Posts Tagged ‘Thanksgiving’

Death from Out There

November 21, 2017

In keeping with my growing tradition of giving you something to be thankful for on Thanksgiving, herewith another discussion of death by asteroid, with the good part being, we might never see it coming.

Rocks that pass in the night

On late October, not quite a month ago, the William Herschel Telescope in the Canary Islands picked up an ultra-high-speed object departing the solar system.

Click to embiggen

A2017 U1 is 400m in diameter, long and thin, moving at 25km/second. It’s perhaps 20 times bigger and five kps faster than the Chelyabinsk meteor. If it hit the Earth (choose your own adventure), it would likely dig a crater 7km in diameter and half a km deep, and blow down everything within a 100km radius. If it hit offshore, it would create a 25-50m tsunami. A country/region-destroying impact, but not continental or planetary disaster. That would require that the rock be over ten times larger, and hit at just the right place. Do you feel lucky?

The point is, we never saw it coming. We picked it up well after it had made its turn around the Sun (and ten days after its closest approach to Earth), and it took a couple of days from the time the image was collected until we understood what we had. And if it were headed right at us, there wouldn’t be much drift across successive images to analyze. It would be a nearly stationary object, very like a star, except that it wouldn’t move with the stars.

It could be that the last words our technological civilization ever hears will be an astronomy grad student saying “Oh, shi….”

By their nature, interstellar asteroids are impossible to predict. But even regular asteroids can stay hidden. A recent Hubble Space Telescope galaxy survey just happened to pick up five new ones. They are faint, Main Belt asteroids that pose no threat, and yet they make one think about what might still be out there, waiting, in the dark.

They do everything in threes.



Curried Turkey Oatmeal

November 24, 2016

So, it’s late on Turkey Day, and you’re wondering what to do with all the leftovers. We’ve been in that situation many times. This year, in addition to turkey bones and bits, we had some leftover pork and beef bones. No problem. Pile them all in the pressure cooker, along with an onion, celery, carrot, peppercorns, and (why not?) a bay leaf, then fill it right up to the plimsol line with water. Cook on high pressure for 45min and let it sit for about the same amount of time to depressurize before you open it.* Our cooker will hold two quarts, plus a cup, if you haven’t gone overboard on the solids. Pour the two quarts into two quart containers, or a two quart container, and pour the remaining cup into a mason jar or the equivalent, along with half a cup of oatmeal.

Setup: 1/2 cup of stone ground rolled oats, one cup of hot turkey broth, Golden Curry roux to taste, salt. Allow it to sit, covered, on the counter overnight.

Results: Very good. The overnight soak method makes for a creamier oatmeal. If you like, you could add chunks of dried fruit, but those are more common around Christmas. Shred cheese topping is also nice.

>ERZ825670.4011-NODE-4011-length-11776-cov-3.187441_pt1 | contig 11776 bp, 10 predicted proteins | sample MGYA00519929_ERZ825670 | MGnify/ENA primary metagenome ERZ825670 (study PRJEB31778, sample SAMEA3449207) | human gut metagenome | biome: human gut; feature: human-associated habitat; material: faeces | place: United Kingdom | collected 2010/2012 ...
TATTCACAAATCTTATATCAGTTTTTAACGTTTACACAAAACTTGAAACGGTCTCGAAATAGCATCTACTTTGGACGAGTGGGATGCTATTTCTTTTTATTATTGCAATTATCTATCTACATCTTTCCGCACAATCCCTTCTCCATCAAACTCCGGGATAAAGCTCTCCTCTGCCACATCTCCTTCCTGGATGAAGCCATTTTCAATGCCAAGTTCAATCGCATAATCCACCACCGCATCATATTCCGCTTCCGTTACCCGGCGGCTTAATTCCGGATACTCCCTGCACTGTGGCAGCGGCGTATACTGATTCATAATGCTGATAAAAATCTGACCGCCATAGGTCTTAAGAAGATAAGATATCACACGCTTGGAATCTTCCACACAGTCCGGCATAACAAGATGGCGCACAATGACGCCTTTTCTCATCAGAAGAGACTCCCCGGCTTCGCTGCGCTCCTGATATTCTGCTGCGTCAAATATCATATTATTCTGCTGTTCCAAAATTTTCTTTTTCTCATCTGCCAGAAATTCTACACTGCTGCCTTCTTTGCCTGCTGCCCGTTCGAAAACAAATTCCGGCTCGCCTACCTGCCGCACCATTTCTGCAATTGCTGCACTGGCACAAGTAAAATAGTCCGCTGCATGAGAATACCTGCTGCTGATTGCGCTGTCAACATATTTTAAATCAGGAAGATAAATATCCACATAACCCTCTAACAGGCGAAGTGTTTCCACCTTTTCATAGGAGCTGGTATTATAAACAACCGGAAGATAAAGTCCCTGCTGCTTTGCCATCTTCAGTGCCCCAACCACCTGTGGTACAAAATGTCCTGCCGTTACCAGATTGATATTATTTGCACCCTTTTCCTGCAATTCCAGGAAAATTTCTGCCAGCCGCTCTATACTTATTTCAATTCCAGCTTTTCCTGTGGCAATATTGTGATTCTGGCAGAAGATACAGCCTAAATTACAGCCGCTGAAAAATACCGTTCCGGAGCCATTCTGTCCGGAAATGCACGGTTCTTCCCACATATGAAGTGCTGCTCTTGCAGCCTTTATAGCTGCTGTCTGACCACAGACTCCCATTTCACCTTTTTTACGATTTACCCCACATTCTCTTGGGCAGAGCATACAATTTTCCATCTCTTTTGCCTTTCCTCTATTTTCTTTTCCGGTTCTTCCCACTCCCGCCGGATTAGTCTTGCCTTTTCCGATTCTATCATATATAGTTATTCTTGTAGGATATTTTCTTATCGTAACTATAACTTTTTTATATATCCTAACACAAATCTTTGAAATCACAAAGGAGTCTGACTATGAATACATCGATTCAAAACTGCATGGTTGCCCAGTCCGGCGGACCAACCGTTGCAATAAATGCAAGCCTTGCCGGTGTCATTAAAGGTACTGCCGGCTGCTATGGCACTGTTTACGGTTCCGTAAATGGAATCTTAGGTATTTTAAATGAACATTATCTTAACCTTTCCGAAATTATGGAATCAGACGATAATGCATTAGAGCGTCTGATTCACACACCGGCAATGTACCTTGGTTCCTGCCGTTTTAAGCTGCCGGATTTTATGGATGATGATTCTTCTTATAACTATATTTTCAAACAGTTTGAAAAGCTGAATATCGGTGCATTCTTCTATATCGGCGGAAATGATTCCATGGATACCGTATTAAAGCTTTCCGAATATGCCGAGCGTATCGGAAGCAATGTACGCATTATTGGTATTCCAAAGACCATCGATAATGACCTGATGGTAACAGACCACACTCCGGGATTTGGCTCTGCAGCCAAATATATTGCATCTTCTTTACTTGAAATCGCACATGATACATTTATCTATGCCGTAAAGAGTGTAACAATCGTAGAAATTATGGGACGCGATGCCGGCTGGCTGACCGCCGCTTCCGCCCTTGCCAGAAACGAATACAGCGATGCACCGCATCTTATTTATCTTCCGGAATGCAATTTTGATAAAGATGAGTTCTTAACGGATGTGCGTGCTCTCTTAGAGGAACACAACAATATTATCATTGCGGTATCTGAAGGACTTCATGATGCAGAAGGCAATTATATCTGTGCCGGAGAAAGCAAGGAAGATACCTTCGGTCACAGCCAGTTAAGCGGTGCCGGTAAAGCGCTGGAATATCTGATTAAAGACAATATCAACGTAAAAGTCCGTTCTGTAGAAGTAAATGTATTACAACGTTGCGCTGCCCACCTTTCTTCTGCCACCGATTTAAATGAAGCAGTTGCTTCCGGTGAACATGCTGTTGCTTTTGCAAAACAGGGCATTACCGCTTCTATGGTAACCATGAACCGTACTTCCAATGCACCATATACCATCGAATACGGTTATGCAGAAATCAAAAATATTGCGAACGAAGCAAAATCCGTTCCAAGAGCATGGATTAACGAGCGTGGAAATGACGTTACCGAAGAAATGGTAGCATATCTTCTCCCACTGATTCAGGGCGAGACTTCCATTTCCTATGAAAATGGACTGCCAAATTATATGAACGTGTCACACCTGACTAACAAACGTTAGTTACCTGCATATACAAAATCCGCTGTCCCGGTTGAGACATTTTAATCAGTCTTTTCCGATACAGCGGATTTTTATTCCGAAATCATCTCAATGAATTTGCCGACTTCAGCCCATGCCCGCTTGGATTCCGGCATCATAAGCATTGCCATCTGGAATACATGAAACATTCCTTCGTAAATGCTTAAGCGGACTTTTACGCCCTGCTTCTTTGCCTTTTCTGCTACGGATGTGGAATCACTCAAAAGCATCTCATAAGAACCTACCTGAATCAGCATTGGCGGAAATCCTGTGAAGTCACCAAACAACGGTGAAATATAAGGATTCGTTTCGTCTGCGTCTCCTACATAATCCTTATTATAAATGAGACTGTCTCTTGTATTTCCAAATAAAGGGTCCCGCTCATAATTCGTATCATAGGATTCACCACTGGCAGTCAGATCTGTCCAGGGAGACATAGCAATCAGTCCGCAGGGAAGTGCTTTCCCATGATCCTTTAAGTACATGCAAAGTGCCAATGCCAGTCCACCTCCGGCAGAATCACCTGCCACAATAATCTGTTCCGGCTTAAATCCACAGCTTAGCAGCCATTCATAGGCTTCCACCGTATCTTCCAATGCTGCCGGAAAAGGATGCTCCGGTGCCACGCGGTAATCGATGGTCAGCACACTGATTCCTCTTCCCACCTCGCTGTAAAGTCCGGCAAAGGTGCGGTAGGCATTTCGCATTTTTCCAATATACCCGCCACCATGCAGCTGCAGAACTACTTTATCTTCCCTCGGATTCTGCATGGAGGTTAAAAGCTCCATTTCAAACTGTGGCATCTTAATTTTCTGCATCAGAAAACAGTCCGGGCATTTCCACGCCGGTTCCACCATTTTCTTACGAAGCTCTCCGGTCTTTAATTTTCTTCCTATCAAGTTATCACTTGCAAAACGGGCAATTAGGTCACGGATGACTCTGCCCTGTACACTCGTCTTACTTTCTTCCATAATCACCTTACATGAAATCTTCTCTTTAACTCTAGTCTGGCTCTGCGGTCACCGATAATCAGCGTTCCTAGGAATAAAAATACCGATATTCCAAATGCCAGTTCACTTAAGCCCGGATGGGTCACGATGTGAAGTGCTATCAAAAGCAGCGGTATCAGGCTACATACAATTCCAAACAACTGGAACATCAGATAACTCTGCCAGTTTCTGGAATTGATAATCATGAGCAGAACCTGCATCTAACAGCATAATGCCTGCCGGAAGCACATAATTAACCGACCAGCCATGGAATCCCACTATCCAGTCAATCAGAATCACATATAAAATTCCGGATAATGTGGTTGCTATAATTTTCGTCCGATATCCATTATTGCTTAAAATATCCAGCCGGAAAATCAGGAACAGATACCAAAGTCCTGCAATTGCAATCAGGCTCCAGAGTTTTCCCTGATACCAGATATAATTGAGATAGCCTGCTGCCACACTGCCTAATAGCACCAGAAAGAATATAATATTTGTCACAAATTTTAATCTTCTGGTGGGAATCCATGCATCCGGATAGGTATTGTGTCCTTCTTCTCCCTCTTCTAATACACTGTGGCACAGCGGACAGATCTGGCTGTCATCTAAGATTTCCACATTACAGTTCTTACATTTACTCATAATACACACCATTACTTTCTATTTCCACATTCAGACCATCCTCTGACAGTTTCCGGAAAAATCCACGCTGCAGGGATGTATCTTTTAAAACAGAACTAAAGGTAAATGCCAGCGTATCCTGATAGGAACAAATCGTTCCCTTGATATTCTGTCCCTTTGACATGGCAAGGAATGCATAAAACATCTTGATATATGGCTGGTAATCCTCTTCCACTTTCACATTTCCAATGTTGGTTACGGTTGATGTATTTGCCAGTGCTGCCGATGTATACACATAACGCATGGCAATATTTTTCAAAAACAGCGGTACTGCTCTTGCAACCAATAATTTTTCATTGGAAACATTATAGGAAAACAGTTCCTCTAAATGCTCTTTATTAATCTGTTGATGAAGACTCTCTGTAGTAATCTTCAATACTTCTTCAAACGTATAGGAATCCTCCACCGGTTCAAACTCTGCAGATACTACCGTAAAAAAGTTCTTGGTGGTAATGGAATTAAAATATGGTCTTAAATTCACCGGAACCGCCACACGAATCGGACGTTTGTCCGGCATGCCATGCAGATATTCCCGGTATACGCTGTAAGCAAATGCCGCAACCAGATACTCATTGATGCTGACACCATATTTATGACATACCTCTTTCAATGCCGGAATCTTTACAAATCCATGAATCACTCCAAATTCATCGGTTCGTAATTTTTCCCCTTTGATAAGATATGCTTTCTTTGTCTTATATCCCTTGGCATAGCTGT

Rating: *****

*Some recipes call for running cold water over the pot to cool it down. Ours is electric, and the cord wouldn’t let us reach the sink.

Memories of My Youth: Thanksgivings Past

November 24, 2016
President Bush (on right) with Thanksgiving turkey

President Bush (on right) with turkey

On being over-patrioted

November 11, 2013

1. Fourth of July
2. Memorial Day
3. Patriots Day
4. Veterans Day
5. Thanksgiving
6. Presidents Day

All days on which we celebrate the Americans we’ve managed to kill in recent wars (2, 4), or praise God for his foresight in signing-on with such an obviously successful nation (1, 5), or disseminate propaganda on how it’s our patriotic duty to obey the government (3), or buy linens (6). To those of us who grew up in post-WWII America, served in her mid-century wars, and held what really was a bulwark of freedom against the Soviet Union, today’s government-sponsored, MSM-supported patriotism is a distorted, fun-house-mirror projection of what we served for.

Back in the 60’s, as I recall, there was a Senate hearing on some non-DoD budget topic, basic science research, support for the arts — memory fails, as does the Internet. At one point, a Senator asked a witness about what contribution his program would make to the defense of the nation. The response was “It’s part of what makes it worth defending”. One could make the same response when asked what enforcing all these Constitutional restrictions on DHS and NSA will contribute to the defense of America. We have come to a sorry state of affairs, when Germany feels it has to chastise us for failing Democracy, for abandoning good government in favor of power-grabbing paranoia and fear.

As Der Spiegel (The Mirror) editorial says, we’re losing the bedrock reasons for supporting patriotism in America. At one point, patriotism meant taking up arms to free our country from colonial exploiters. At one time it meant leaving our ploughs in the field and going off to defend America and the world against evil that was not only real, but effective. Now, it means joining the ranks of our huddled masses, yearning to be safe.

I like to use patriotic dates like this as an occasion for commenting on the state of the nation and the moral standing of our politicians, but I’m not going to comment on every day listed for every year that rolls around — there’s too many of them, the evil remains banal, and one can only remain mad for so long.